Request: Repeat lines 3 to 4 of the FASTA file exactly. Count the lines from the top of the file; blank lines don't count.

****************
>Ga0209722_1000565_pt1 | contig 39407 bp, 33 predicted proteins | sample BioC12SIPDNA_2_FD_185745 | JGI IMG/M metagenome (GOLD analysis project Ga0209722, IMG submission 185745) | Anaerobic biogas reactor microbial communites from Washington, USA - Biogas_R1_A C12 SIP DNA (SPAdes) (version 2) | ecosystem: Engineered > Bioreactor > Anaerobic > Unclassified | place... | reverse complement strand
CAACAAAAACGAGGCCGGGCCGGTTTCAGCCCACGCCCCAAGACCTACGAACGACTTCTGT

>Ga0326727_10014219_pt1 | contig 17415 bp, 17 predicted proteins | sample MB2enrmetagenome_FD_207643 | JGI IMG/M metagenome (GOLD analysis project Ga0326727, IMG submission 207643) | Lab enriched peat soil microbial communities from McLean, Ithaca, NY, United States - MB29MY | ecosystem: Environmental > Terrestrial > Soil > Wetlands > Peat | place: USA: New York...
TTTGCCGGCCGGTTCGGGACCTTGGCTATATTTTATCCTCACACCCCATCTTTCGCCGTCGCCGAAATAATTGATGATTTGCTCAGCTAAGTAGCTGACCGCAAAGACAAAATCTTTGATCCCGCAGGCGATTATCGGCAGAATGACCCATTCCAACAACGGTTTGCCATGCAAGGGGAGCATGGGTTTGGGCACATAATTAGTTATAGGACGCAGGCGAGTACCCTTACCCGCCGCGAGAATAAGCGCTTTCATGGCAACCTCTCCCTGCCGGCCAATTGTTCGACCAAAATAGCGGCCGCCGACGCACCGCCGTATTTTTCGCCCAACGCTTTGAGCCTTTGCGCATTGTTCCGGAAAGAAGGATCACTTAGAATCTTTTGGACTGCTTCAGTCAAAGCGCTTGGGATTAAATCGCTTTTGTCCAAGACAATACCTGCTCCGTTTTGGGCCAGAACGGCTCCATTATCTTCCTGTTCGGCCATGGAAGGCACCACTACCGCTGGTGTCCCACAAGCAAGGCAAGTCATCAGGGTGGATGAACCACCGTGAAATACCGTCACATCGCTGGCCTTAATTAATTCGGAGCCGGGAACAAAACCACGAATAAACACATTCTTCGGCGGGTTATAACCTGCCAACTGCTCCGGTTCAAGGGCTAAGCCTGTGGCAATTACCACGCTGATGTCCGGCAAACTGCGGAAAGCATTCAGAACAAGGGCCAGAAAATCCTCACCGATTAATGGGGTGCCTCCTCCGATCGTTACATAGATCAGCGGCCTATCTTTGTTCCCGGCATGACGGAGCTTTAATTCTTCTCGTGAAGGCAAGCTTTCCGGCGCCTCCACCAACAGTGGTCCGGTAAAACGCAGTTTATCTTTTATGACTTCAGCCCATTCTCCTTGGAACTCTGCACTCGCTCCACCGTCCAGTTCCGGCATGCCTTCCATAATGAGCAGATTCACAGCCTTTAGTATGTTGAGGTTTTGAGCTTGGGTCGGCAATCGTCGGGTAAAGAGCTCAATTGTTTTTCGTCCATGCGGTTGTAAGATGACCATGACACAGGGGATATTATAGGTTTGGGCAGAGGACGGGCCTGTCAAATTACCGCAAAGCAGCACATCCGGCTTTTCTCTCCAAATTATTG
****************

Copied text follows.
>Ga0326727_10014219_pt1 | contig 17415 bp, 17 predicted proteins | sample MB2enrmetagenome_FD_207643 | JGI IMG/M metagenome (GOLD analysis project Ga0326727, IMG submission 207643) | Lab enriched peat soil microbial communities from McLean, Ithaca, NY, United States - MB29MY | ecosystem: Environmental > Terrestrial > Soil > Wetlands > Peat | place: USA: New York...
TTTGCCGGCCGGTTCGGGACCTTGGCTATATTTTATCCTCACACCCCATCTTTCGCCGTCGCCGAAATAATTGATGATTTGCTCAGCTAAGTAGCTGACCGCAAAGACAAAATCTTTGATCCCGCAGGCGATTATCGGCAGAATGACCCATTCCAACAACGGTTTGCCATGCAAGGGGAGCATGGGTTTGGGCACATAATTAGTTATAGGACGCAGGCGAGTACCCTTACCCGCCGCGAGAATAAGCGCTTTCATGGCAACCTCTCCCTGCCGGCCAATTGTTCGACCAAAATAGCGGCCGCCGACGCACCGCCGTATTTTTCGCCCAACGCTTTGAGCCTTTGCGCATTGTTCCGGAAAGAAGGATCACTTAGAATCTTTTGGACTGCTTCAGTCAAAGCGCTTGGGATTAAATCGCTTTTGTCCAAGACAATACCTGCTCCGTTTTGGGCCAGAACGGCTCCATTATCTTCCTGTTCGGCCATGGAAGGCACCACTACCGCTGGTGTCCCACAAGCAAGGCAAGTCATCAGGGTGGATGAACCACCGTGAAATACCGTCACATCGCTGGCCTTAATTAATTCGGAGCCGGGAACAAAACCACGAATAAACACATTCTTCGGCGGGTTATAACCTGCCAACTGCTCCGGTTCAAGGGCTAAGCCTGTGGCAATTACCACGCTGATGTCCGGCAAACTGCGGAAAGCATTCAGAACAAGGGCCAGAAAATCCTCACCGATTAATGGGGTGCCTCCTCCGATCGTTACATAGATCAGCGGCCTATCTTTGTTCCCGGCATGACGGAGCTTTAATTCTTCTCGTGAAGGCAAGCTTTCCGGCGCCTCCACCAACAGTGGTCCGGTAAAACGCAGTTTATCTTTTATGACTTCAGCCCATTCTCCTTGGAACTCTGCACTCGCTCCACCGTCCAGTTCCGGCATGCCTTCCATAATGAGCAGATTCACAGCCTTTAGTATGTTGAGGTTTTGAGCTTGGGTCGGCAATCGTCGGGTAAAGAGCTCAATTGTTTTTCGTCCATGCGGTTGTAAGATGACCATGACACAGGGGATATTATAGGTTTGGGCAGAGGACGGGCCTGTCAAATTACCGCAAAGCAGCACATCCGGCTTTTCTCTCCAAATTATTG